The February issue of The Mennonite magazine celebrates our 20th anniversary as a publication. As part of the issue, all four former and current editors of the publication reflect on their work and the publication’s impact. Read more reflections online or subscribe to receive more original features in your inbox each month.
Over its 20-year existence, The Mennonite has had four editors. In the next pages, they reflect on their experiences during their terms.
Lorne Peachey served as editor from the magazine’s beginning in 1998 until 2000. Everett J. Thomas served from 2000 to 2014. Anna Groff served from 2014 to 2015. She was then named executive director of The Mennonite, Inc., and Gordon Houser was named editor of the magazine.
During those 20 years, Mennonite Church USA has undergone many changes, too many to innumerate here. Among them, it has seen its total membership shrink as conferences and congregations have left. At the same time, membership of racial-ethnic congregations, particularly Hispanic churches, has grown. The Mennonite colleges and universities have seen increasing numbers of racial-ethnic students enroll at their schools.
The magazine has not always reflected this reality in its pages, though we are working hard to remedy that.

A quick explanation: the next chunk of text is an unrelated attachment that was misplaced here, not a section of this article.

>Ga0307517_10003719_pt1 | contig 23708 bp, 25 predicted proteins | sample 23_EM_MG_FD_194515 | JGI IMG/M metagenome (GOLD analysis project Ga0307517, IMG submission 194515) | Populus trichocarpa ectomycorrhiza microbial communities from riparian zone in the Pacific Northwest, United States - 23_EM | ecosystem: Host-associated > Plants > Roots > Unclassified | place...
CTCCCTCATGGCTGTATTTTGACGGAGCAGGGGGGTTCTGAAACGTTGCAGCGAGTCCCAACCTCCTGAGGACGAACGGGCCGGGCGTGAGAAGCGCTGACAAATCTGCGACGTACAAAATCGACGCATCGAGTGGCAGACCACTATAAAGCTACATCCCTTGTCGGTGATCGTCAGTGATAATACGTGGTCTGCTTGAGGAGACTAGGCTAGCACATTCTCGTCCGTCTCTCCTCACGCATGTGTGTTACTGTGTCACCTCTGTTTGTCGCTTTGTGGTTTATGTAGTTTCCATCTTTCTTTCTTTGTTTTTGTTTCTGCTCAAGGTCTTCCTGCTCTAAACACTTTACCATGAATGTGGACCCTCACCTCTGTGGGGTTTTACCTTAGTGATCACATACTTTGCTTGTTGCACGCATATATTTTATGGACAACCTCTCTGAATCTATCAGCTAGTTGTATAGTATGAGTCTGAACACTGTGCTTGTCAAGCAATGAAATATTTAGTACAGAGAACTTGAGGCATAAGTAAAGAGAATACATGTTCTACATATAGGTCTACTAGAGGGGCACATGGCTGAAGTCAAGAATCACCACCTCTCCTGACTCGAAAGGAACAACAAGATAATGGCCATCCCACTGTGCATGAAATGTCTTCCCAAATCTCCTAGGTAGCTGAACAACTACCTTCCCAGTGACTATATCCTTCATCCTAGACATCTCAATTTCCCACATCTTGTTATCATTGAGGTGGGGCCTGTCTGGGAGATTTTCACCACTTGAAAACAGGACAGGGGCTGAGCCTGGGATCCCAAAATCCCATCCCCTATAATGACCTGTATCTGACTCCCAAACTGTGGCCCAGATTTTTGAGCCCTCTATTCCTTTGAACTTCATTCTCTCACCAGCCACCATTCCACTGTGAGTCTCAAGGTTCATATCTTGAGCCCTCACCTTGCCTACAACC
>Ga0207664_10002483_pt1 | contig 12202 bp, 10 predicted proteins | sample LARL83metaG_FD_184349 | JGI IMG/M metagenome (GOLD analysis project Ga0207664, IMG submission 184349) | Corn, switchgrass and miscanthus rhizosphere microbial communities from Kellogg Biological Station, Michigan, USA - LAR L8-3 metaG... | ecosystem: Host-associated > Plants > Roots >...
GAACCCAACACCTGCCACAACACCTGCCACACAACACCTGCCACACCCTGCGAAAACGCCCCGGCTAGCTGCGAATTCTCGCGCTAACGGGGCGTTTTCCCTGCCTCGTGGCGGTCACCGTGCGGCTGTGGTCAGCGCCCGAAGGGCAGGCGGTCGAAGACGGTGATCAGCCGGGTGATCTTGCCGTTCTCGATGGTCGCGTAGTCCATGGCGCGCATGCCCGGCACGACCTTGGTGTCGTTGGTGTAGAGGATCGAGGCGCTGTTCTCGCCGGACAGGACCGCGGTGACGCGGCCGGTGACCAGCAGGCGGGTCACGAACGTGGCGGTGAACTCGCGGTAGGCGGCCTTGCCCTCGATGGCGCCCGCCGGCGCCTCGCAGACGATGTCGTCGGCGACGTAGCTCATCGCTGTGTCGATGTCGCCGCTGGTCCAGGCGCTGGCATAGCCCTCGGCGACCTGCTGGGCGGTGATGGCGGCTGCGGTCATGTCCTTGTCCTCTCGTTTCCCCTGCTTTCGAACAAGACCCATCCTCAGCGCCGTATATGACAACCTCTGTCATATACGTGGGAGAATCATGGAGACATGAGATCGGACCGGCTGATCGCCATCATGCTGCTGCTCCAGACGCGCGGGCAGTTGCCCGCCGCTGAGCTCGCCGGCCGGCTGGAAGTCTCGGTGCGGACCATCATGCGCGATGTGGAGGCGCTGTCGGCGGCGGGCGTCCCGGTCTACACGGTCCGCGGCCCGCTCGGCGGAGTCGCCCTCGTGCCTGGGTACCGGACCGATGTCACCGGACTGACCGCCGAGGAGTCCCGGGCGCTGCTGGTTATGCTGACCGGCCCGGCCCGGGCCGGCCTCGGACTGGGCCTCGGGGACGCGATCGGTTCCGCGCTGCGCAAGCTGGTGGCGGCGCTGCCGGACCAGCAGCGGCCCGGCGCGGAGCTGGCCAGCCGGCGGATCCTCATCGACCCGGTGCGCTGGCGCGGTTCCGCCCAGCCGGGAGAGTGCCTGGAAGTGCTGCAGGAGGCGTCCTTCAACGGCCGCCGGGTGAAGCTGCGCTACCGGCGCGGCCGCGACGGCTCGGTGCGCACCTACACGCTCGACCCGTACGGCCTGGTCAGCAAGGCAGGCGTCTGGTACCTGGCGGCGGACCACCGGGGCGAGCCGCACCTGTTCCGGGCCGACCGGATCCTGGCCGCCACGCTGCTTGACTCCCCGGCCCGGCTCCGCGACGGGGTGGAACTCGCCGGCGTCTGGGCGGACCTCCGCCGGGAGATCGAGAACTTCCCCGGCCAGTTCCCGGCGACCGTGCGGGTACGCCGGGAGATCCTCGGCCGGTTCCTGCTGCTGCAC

While changes have occurred in the church, so too has society at large seen many changes, including increasing income inequality and a growing awareness of sexual violence, racial prejudice and environmental destruction. Movements such as BlackLivesMatter and #metoo have influenced church life as well.
In this issue we look back on 20 years with the hope that we will learn from our history and become even more faithful in helping readers glorify God, grow in faith and become agents of healing and hope in the world.—Gordon Houser
Grace and support: A community of peace in turbulent times
It was Nov. 3, 1994. Gordon Houser, editor of the (former) The Mennonite for the General Conference Mennonite Church (GC), and I, editor of Gospel Herald for the (former) Mennonite Church (MC), had met in Elkhart, Ind. We were scheduled to address a gathering of Associated (now Anabaptist) Mennonite Biblical Seminary (AMBS) faculty and students about our vision for joining our two publications, should our two groups decide to merge.
That morning we woke to the news that Marlin Miller, AMBS president, had died of a massive heart attack. The seminary community was in shock. Obviously there would be no faculty-student forum.
What to do?
What Gordon and I did was meet in a local restaurant and, after helping each other deal with the AMBS tragedy, brainstorm what a new, merged magazine might look like. While not nearly all our ideas survived, I’m surprised how many did. Even to this day.
The uncertainty of those early days continued with us as we became more serious in our planning. At one of the first meetings of editors, publishers and board members to work out merging details, I remember looking up to see a contingent from Canada at the door. I, for one, didn’t know they were coming. They came to emphasize the fact that in no way would a new publication speak for them; they would have their own.
Those were hard words to hear at that point. But they were probably the right ones, given that the GC-MC merger resulted in Mennonite Church Canada and Mennonite Church USA.